Just as I don’t know about China, I also know very little about pre-colonial Americas. I have been watching the Jago Cooper programmes on the BBC about Lost Kingdoms of South America and Lost Kingdoms of Central America, which I thought were really well put together and fascinating, and something I want to learn more about. This book came highly recommended on the /r/AskHistorians subreddit booklist so I figured I’d give it a go.

Pagan Britain by Ronald Hutton

Another book recommended by Tom Holland via twitter. In fact he’s been tweeting bits from it, little nuggets that have got me very interested indeed. I have studied pre-Roman Britain before, inclduing as part of my degree, but usually in the context of Roman Britain, and even then, not too deeply. Still, it’s a period of British history that really fascinates me and about which I’d like a more rounded understanding.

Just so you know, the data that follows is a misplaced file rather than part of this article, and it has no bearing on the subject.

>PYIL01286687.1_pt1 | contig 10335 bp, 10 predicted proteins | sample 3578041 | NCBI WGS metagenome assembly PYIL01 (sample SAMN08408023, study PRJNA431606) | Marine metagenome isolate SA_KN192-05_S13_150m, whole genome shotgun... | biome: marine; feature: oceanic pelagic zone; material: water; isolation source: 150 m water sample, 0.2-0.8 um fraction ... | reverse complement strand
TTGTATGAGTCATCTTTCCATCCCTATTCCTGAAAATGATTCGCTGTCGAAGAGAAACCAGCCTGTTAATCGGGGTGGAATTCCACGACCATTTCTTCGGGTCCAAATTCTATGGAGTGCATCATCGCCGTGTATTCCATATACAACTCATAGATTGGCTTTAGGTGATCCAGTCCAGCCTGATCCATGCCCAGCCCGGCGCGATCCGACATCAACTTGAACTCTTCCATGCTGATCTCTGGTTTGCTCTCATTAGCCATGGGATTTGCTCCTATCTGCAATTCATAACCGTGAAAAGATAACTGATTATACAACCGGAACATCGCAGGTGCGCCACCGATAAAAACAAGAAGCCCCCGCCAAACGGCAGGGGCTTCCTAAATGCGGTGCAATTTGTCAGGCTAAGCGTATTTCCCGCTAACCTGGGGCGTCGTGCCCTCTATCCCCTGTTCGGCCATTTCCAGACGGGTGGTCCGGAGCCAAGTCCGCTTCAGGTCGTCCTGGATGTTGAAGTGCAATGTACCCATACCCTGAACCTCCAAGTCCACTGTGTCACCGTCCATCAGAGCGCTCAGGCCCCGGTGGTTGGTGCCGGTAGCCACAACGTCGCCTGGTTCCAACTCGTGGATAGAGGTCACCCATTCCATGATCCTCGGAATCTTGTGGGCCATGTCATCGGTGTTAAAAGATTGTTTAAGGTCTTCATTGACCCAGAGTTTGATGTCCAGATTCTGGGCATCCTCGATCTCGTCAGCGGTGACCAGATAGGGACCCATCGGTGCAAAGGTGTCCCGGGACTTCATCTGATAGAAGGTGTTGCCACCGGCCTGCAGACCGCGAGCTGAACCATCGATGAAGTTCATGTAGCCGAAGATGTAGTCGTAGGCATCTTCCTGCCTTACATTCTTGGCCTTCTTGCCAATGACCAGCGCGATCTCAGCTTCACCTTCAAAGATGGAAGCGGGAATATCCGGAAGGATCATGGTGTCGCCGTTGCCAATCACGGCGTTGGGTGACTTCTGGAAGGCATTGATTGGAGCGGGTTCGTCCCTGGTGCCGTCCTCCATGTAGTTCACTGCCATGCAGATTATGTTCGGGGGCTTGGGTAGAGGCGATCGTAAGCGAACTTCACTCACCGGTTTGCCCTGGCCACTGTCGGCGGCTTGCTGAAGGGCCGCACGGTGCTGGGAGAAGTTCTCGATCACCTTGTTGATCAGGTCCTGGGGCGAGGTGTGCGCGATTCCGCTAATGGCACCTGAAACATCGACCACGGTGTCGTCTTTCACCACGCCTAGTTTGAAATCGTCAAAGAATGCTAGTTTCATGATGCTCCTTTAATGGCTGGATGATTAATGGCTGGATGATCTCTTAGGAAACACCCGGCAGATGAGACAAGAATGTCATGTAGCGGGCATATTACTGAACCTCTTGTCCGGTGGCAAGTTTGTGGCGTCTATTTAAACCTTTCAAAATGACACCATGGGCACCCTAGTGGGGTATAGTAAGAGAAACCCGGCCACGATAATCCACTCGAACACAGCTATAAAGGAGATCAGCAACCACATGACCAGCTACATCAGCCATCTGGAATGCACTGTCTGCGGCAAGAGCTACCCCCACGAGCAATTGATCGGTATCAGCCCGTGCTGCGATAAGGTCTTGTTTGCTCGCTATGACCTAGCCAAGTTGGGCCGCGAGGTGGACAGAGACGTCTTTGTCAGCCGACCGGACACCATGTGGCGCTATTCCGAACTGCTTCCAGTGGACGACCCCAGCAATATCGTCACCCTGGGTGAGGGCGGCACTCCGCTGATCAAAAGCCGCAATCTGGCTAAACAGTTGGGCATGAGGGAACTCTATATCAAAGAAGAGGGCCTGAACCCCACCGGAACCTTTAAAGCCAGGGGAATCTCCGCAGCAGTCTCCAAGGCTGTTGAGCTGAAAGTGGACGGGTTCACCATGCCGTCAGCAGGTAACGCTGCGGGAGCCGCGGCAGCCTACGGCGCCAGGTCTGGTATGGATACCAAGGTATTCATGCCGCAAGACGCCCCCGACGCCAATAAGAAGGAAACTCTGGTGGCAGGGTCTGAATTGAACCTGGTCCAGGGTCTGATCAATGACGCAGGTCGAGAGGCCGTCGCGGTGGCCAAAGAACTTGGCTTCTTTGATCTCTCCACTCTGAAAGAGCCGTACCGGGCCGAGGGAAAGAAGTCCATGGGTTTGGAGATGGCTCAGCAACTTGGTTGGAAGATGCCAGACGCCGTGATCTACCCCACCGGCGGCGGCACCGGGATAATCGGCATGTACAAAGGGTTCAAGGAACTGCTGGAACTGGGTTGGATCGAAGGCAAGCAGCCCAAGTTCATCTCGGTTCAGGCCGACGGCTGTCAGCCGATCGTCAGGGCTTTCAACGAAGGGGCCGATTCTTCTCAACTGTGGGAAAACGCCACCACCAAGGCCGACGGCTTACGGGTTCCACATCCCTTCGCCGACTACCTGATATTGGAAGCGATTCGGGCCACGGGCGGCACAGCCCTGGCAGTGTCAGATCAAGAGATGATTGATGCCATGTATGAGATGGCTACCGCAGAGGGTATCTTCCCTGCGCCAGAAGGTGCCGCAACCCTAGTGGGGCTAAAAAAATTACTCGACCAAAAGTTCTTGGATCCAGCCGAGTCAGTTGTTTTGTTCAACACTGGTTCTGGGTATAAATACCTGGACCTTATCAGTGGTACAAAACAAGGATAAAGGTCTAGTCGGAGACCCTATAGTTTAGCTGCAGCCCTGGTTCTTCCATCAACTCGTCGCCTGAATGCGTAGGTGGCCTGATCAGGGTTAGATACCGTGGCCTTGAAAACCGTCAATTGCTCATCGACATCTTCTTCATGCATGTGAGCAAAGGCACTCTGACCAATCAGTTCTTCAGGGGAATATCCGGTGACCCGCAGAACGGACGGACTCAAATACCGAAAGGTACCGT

God’s Philosophers: How the Medieval World Laid the Foundations of Modern Science by James Hannam

This is another /r/AskHistorians recommendation. It’s often asserted that Christianity set back scientific advancement, and while in some respects that has been true, the assumption that this was a blanket approach, even policy, is absurd, especially when it was the church itself, the monks in the monasteries, which deliberately preserved ancient manuscripts by Greek and Roman natural philosophers. This history of scientific and technological development is one that interests me, both from the historical perspective and from the perspective that I’m a writer, and learning about the past helps me shape the world of my fiction. I’m hoping this book will help me learn more about the development of science in the medieval period, both because it’s interesting and because I can use it.